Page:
Thursday, July 21, 2011
The Night They Drove Ol' Dixie Down
Here's an oldie but a goodie.
A while (actually, quite a while) ago, I posted about the attempt by the commissioners of Dixie County, Florida, with the assistance of Liberty Counsel and perhaps the worst lawyer in America, Mat Staver, to give taxpayer money to the ACLU.
The mills of the gods may grind slowly ... but they ain't got nothin' on courts.
Briefly, the county permitted a local businessman to erect a Ten Commandments monument on the top of steps of the local courthouse without even an attempt to disguise it as a reference to Moses as one "lawgiver" among many. Instead, it is inscribed with the admonition to "Love God and keep his commandments."
As the blog of Americans United for Separation of Church and State is now reporting, a Federal judge has ordered its removal.
Dixie County maintained that the monument was not owned or controlled by the county, but by a private resident — Joe Anderson Jr. — who paid for, placed and maintained the monument. The county argued that the monument was therefore not an official sponsorship of religion but a private expression of free speech.Wait a minute! Keep his commandments? I thought there was something in there about not bearing false witness!
After it was erected and after the lawsuit was filed, a plaque was added at the back of the monument that reads, "PLACED OWNED AND MAINTAINED BY JOE ANDERSON, JR." Anderson has not donated the monument to Dixie County and has not relinquished control of it.
After the court denied a Dixie County motion to dismiss the lawsuit, the county placed a sign near the monument that reads: "The items placed in this forum do not necessarily reflect the views or opinions of the Dixie County Board of County Commissioners and are not sponsored or endorsed by the Board." The Ten Commandments monument is the only "item" in the "forum."
And Staver is claiming "Since 2005, we have won every Ten Commandments case except one," an assertion I'd consider as dubious as those of the county. But the county commissioners should really consider that the defendants in the one loss Staver is willing to admit to are now struggling to pay off over $400,000 in ACLU legal fees. And Liberty Counsel isn't chipping in a dime.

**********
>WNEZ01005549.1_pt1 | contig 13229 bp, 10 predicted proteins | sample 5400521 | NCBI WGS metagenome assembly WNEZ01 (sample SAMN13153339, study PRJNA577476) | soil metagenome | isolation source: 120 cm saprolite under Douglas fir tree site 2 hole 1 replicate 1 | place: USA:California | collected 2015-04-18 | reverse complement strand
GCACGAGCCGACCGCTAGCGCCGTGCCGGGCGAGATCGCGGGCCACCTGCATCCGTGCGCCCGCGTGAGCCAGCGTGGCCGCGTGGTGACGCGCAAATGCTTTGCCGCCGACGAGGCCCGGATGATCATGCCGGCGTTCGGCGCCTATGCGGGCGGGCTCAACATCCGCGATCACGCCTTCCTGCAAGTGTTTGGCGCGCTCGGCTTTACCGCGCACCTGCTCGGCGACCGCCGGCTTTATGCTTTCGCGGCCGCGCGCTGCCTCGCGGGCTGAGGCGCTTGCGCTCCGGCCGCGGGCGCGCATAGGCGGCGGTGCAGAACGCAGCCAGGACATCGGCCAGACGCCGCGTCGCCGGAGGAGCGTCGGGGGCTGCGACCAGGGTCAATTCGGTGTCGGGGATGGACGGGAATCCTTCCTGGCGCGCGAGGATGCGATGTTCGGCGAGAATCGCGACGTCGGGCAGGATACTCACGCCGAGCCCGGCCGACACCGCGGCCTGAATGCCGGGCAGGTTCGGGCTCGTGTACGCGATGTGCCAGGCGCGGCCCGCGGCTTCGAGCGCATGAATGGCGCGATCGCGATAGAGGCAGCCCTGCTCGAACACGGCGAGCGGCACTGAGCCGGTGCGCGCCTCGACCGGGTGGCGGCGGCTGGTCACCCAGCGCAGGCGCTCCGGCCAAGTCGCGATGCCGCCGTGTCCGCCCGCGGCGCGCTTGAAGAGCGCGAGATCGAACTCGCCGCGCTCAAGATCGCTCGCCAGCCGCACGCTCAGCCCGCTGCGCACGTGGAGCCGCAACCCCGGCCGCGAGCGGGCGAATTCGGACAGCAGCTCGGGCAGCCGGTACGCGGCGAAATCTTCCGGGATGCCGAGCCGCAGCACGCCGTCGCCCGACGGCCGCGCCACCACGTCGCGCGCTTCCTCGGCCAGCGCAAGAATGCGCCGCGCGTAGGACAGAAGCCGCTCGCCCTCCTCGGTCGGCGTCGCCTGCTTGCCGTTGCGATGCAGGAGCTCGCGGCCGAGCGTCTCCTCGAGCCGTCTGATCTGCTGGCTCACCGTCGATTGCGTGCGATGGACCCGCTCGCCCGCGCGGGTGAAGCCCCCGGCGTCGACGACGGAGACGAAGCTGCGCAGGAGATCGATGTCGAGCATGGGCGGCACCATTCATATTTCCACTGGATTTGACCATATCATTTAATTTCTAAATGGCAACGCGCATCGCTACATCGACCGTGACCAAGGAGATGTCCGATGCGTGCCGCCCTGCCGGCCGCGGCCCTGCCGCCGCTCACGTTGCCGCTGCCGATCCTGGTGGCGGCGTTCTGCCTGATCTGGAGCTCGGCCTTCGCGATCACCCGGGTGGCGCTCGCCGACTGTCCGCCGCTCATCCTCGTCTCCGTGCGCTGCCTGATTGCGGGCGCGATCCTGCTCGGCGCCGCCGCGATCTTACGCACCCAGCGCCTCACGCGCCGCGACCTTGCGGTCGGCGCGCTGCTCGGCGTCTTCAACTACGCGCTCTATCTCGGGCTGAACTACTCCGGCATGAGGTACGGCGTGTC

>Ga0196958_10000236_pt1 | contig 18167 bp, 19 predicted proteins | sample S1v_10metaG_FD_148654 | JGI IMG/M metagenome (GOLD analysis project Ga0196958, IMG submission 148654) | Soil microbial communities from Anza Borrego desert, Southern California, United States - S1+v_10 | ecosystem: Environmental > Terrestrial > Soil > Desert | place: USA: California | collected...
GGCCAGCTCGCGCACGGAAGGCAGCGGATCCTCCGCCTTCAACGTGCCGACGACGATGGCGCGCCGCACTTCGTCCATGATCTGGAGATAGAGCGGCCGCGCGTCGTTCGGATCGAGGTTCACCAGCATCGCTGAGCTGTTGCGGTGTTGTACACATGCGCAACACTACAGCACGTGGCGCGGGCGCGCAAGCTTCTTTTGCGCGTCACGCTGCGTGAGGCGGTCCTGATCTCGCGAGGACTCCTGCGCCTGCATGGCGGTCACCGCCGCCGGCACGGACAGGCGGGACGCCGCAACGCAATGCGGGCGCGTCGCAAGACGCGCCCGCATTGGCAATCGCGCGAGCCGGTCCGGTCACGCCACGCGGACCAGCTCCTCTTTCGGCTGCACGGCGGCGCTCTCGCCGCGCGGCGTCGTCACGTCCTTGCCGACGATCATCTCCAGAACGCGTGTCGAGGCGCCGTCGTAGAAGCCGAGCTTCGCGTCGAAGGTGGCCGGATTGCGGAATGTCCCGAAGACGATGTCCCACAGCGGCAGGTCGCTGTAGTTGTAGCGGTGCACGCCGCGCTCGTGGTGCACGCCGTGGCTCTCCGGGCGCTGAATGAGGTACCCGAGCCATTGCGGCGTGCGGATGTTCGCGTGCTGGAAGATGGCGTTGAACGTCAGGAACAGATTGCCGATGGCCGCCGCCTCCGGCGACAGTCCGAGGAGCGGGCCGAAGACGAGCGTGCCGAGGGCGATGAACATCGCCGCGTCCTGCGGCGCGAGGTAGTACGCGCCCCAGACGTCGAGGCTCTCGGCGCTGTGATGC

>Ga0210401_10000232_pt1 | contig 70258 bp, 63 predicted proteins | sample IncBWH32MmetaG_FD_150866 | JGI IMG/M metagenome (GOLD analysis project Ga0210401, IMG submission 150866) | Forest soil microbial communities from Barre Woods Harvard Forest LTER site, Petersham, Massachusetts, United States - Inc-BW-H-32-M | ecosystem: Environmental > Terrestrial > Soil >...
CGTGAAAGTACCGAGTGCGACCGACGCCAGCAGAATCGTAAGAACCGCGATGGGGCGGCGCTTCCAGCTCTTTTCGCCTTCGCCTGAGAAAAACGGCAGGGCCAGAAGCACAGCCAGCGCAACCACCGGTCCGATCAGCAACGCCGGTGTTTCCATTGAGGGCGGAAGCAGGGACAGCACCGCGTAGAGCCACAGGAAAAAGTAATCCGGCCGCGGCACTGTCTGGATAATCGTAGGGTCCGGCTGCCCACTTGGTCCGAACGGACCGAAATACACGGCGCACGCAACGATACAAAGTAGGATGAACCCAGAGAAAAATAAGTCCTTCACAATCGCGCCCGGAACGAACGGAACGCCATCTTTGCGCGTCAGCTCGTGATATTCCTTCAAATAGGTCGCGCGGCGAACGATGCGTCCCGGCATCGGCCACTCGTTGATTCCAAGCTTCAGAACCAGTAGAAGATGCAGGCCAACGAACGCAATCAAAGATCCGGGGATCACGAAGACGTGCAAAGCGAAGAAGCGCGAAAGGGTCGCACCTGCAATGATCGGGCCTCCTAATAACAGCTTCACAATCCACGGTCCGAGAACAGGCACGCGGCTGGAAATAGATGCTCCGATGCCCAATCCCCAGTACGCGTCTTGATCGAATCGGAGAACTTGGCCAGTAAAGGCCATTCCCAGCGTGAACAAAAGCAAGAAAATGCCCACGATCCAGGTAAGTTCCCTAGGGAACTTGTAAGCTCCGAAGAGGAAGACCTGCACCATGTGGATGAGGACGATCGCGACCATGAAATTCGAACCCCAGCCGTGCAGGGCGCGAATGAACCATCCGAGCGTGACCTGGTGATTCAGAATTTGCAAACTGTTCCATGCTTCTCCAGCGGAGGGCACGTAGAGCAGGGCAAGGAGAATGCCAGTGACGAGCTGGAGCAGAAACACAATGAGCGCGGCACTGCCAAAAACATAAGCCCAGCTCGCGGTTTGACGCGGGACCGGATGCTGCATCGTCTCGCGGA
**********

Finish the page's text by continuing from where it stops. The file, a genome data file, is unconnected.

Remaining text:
Ah but don't you know religion as practiced is different than as specified. Why do you attempt to interpret the ten commandments for the practitioners?
As was pointed out over at AtBC, a lot of Christians treat the Ten Commandments much like the Pirates Code in Pirates of the Caribbean - "more what you'd call "guidelines" than actual rules"
Moi? Just asking a question.
Based on study and observation, few, if any, of the people who erected or support this monument would support the proposition that bearing false witness is a good thing ... anymore than they would support the idea that pedophilia is a good thing. Presenting the dilemma is not the same as defining their religion for them.
In case anyone is wondering, this is part of a much longer running argument.
You still want to have a say in whats "there" in their religion. You still want to say there's a dilemma when religious people do something that is at odds with what's "there" in the religion (whether good or bad is not relevant). And you still want to have objections when gnu's do the same.
First of all, I know what is in the 10 Commandments (notice that I didn't say it said "thou shalt not lie").
Second, I did not ascribe to the people who erected/support the monument any belief about following the Commandments, I noted that it, itself, said "keep his commandments." They could respond with Martin Luther's statement: "What harm would it do, if a man told a good strong lie for the sake of the good and for the Christian church … a lie out of necessity, a useful lie, a helpful lie, such lies would not be against God, he would accept them." I didn't say they were "watering down" their religion. I pointed out that their own actions seemed at odds with the statement on the monument. That's different than ascribing to Ken Miller or American Catholics in general a belief that banning gay marriage or abortion is politically justified by their religion, especially when we know that a majority of American Catholics don't hold that, despite what the hierarchy may say.
Huh? I spent an entire thread stating that
a. The Vatican believes that banning gay marriage is politically justified or variations thereof.
b. Roman Catholicism , by their definition , is that theirs is the one true church , governed by the successor of Peter etc etc.
c. Therefore a person who calls himself a Roman catholic must either believe a) or as is the case with most liberal/moderate Catholics "water down" their religion by refusing to accept its say on such social matters and its interpretation of scripture that leads to such a conclusion. This is at odds with what they claim to believe. Either you believe the One true Roman Catholic Church is the one who gets to interpret scripture or you don't (in which case you are more Protestant than Roman Catholic - what indeed is the difference between Roman Catholicism and any other variant of Christianity)
I have never taken a position that Catholics blindly follow what their church teaches (though ofcourse some will) as you seem to be implying.
And besides don't you know - depending on how you interpret the bible - Christians only need to keep two of the commandments? Secondly for this case I doubt the people themselves believe they are bearing false witness so where is the "at odds".
Anycase my last comment on this thread to avoid logorhea :).
So, once again, it is just your ignorance of Catholic theology that is showing.
That does not equal "it is a matter of faith to politically ban gay marriage."
I doubt the people themselves believe they are bearing false witness
That's why it's a good idea to point it out to them.